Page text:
That's the problem.  In my life, I've hit the imaginary start button more times than I could count.  Moved numerous times, used New Years dates, birthdays, significant events, many things as a catalyst to change, to start over.

Hi

The suggestion I was making was not to do anything big like moving, or setting a deadline, pinning hopes on a special date...simpler than that. The moment you move into revved up thinking, especially the negative stuff, say in your head or out loud if that's better for you -- reset. And then, move on. Get active. Em

Offline jackfrost

  • Member
  • Posts: 93
Re: Starting over.
« Reply #6 on: July 24, 2012, 01:26:57 AM »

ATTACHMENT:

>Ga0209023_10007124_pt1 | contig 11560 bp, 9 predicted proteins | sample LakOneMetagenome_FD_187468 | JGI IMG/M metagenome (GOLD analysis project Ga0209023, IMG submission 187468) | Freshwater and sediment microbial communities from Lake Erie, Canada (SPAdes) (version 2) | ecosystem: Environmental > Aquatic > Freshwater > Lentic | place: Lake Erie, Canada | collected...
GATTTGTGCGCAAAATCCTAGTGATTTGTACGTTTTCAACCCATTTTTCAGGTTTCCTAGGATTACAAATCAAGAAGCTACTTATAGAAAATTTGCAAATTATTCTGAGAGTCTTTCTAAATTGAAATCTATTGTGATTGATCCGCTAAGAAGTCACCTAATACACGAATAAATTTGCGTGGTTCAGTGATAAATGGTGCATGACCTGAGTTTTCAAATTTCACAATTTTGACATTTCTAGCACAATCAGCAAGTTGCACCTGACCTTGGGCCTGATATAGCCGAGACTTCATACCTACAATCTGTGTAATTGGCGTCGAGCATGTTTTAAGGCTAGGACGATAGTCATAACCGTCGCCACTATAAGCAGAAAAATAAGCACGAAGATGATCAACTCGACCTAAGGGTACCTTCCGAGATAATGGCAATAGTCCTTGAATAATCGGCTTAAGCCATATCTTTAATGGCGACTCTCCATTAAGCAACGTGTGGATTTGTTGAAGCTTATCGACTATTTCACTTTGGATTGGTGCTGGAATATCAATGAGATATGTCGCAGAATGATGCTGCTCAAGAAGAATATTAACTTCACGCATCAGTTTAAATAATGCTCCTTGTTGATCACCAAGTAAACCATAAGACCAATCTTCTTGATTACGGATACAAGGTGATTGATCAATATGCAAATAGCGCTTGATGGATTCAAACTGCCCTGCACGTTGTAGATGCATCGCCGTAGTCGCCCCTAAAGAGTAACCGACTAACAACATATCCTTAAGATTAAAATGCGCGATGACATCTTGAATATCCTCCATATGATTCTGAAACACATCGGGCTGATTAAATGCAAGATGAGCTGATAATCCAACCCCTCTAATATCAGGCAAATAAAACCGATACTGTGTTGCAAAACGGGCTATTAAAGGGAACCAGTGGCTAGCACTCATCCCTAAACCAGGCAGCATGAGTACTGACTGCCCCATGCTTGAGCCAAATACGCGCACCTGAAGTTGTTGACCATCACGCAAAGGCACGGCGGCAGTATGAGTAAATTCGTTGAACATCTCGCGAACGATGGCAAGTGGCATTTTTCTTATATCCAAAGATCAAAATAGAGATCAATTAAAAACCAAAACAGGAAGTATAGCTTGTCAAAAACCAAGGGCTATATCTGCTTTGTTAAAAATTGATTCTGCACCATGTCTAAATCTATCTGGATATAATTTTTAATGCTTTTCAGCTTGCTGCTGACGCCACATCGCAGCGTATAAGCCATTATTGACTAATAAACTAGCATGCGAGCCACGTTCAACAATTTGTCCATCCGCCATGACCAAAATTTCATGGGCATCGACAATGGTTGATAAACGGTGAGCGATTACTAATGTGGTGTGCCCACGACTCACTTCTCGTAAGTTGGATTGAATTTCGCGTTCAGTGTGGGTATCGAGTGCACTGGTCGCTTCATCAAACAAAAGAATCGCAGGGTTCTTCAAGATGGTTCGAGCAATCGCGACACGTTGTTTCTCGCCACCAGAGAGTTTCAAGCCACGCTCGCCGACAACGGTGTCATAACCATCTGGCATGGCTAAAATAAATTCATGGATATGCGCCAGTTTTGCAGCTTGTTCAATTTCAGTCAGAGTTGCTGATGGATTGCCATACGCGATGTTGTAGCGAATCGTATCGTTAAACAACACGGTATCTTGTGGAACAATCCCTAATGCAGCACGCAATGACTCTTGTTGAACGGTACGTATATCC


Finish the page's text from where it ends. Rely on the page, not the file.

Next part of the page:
Hi dpb, sorry to hear your having a rough time. I have been through my share of rough times. My child hood was a tumultuous one, my parent's fighting all the time, my dad threatening to kill himself. After my parent's split up I basically had to raise myself (I was 8) it was like everyone forgot about me, I still have that sense of abandonment to this day. Like you I kept trying to start over, start anew, get a new job, start working out, eating healthy, move, etc, in the end I would fall back to the same old traps. I would constantly suffer from anxiety and depression, I would eat lots of fast food and have lots of unprotected sex. I finally couldn't take it anymore and got referred to a psychiatric clinic. I was diagnosed with Borderline Personality Disorder, I got a book about it from the library and when I was reading it, I was like holy shit this is me, this is what I do, this is how I behave. The clinic referred me to a group therapy problem. I have been in the group therapy for 10 weeks now. It is the hardest thing I have ever done but it is also the best thing I have ever done. I also thought I had accepted what happened to me as a child, but I haven't I never dealt with the feelings that went along with it. I never allowed myself to be angry or sad, I never expressed those feelings and because I never expressed those feelings, the feelings came out as angry outbursts, or over eating, or having lots of promiscuous sex. One of the things I have learned in group therapy is to concentrate on one thing at a time, not to overdo it. I would always get all gung ho - tackle everything at once, and it never worked out, it became too much and I would get burnt out and fall back into a depression. I hope you find the strength to go back to counseling and find a therapist you can trust.